There are several things that the U.S. administration should do to address this threat. They will also advance Trump’s policy goals of supporting denuclearization on the Korean peninsula and impeding Iran’s ability to consider a dash to a bomb. First, the Trump administration should prioritize diplomatic efforts to harmonize information-sharing efforts between the United States and international counterparts, specifically Europe, to help financial institutions hunt the few suspicious transactions hiding in a sea of legitimate global commerce. It is difficult to find these red flags, and near to impossible if banks cannot easily share lead information with counterparts all over the world.

The U.S. administration should also take the lead in expanding regulatory scrutiny for proliferation transactions beyond a requirement for financial institutions that have historically been the focus of stop-the-money-for-nukes efforts. Financial institutions only see a fraction of the underlying commercial activity associated with building a nuclear weapons program. Manufacturers, shippers, and insurers also have valuable insight into these flows, but are not required to impose the same kind of vigilance measures that global banks are. Also, it’s hard for them all to share information with each other. To take another example: North Korea uses ship-to-ship transfers to evade United Nations sanctions with ease. Cracking down harder on those activities would be a good place to start.

Congress also has a role to play. Legislators have proposed measures to increase financial transparency, but have failed to find traction because of the perception that these regulations are anti-business. That attitude has allowed the use of anonymous companies to flourish in this country. Law enforcement and state and federal prosecutors have warned repeatedly that such practices allow criminals, including those abetting sanctions evasion by Russia, Iran, and North Korea, expansive means to move money around and acquire property in the United States. Passing legislation to require the collection of beneficial ownership information—data about who actually controls or benefits from the proceeds of a corporate entity—would be a powerful tool to close this loophole. Congress should also support U.S. efforts to help jurisdictions around the world improve their legal and regulatory structures to combat proliferation financing by increasing funding for technical training programs offered overseas—particularly in countries under greatest threat for proliferation.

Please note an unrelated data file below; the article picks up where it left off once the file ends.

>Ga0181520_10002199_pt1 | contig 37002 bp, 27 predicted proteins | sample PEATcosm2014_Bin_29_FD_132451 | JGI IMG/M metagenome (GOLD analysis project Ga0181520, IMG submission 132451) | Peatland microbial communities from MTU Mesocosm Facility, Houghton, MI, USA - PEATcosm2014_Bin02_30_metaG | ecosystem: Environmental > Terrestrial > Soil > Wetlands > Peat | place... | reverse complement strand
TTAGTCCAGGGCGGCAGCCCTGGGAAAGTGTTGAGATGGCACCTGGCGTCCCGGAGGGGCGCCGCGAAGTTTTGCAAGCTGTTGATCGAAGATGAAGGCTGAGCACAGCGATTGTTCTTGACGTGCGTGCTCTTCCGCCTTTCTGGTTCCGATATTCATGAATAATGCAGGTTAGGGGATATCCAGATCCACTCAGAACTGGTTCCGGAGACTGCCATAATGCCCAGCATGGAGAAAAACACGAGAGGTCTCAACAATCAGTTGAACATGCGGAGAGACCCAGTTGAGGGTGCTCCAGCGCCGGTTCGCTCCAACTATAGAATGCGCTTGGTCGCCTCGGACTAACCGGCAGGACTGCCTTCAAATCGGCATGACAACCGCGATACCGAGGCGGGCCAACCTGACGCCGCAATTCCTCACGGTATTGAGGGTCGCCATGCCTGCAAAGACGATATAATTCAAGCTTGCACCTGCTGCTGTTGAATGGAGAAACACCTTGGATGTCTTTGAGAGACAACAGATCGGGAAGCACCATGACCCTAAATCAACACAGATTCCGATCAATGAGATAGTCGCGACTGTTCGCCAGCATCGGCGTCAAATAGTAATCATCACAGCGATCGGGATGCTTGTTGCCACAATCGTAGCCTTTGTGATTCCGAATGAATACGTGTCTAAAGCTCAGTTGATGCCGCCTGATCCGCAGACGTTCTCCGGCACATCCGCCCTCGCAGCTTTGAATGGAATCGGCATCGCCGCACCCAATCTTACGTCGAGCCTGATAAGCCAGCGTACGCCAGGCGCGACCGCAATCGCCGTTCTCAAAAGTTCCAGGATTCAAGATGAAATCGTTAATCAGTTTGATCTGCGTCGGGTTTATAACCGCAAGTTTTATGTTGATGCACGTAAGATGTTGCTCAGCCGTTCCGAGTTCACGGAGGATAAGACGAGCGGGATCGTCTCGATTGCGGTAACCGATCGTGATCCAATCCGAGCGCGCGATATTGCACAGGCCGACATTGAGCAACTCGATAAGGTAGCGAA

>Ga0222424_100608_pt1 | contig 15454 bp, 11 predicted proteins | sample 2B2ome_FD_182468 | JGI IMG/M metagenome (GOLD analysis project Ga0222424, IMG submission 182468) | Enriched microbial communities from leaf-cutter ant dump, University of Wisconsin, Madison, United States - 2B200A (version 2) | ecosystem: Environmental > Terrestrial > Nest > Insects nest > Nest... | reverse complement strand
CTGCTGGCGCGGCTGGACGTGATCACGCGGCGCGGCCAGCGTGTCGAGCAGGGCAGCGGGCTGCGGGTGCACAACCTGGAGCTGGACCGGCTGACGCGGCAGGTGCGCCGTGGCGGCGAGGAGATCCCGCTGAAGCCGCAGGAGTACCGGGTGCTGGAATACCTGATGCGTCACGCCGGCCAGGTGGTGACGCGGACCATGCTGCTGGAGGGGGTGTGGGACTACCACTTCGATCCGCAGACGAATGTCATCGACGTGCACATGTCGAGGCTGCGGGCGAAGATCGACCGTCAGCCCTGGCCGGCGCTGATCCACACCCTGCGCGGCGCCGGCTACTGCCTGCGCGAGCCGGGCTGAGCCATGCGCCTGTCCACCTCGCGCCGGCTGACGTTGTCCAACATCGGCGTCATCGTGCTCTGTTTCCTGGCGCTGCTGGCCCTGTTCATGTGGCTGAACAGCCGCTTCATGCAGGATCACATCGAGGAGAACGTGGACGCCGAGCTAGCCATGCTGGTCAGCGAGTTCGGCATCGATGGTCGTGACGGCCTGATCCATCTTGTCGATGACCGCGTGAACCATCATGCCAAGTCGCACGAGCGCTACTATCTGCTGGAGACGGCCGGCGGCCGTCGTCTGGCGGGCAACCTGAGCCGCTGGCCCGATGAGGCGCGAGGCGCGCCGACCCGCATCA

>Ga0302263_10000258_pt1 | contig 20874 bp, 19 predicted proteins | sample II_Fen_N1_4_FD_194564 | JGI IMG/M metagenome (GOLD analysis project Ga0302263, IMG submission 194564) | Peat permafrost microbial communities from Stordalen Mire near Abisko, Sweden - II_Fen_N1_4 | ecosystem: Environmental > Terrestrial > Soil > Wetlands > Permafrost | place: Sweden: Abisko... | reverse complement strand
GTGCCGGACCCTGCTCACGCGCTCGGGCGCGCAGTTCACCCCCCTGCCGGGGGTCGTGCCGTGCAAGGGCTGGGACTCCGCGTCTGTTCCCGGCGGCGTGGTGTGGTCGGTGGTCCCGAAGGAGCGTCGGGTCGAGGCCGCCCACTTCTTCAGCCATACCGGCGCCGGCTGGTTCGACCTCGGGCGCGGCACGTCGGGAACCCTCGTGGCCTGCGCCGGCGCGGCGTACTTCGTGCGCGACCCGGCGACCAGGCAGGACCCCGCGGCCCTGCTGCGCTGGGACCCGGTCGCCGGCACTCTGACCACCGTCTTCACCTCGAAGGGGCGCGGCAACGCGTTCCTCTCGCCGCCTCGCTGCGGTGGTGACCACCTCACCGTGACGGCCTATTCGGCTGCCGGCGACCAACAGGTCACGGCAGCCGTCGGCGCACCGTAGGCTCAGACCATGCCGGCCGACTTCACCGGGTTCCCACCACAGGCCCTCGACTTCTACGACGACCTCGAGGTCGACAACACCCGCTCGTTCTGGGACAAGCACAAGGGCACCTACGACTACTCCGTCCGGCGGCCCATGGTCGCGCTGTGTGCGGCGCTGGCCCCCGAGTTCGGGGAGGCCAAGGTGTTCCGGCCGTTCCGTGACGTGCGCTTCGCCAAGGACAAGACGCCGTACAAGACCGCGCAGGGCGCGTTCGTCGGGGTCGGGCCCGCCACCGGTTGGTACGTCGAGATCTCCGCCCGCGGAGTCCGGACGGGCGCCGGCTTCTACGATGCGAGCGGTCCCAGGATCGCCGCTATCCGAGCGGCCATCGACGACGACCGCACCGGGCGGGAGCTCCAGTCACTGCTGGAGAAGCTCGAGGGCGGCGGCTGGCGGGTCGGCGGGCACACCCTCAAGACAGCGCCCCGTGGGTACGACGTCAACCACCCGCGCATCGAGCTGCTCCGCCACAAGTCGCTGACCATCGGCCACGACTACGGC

These efforts cannot wait until some future catastrophe finally wakes the world up. Clandestine state-sponsored nuclear programs have time and again surprised the international community with their skill and speed and there is no reason to believe it won’t happen again. At this very moment, there may be a state actor—one the international community is not focused on as a WMD threat—that is abusing the open global financial system to acquire the goods and materials to build a nuclear device. Stopping that rogue actor—as well as North Korea, Iran, Syria, and other documented programs—must be a serious national-security issue and goal for financial policy leaders. And the United States must take the global leadership role.

 

Elizabeth Rosenberg is the senior fellow and program director for the Energy, Economics, and Security Program at the Center for a New American Security.

Neil Bhatiya is a research associate for the Energy, Economics, and Security Program at the Center for a New American Security.

 

Image: Reuters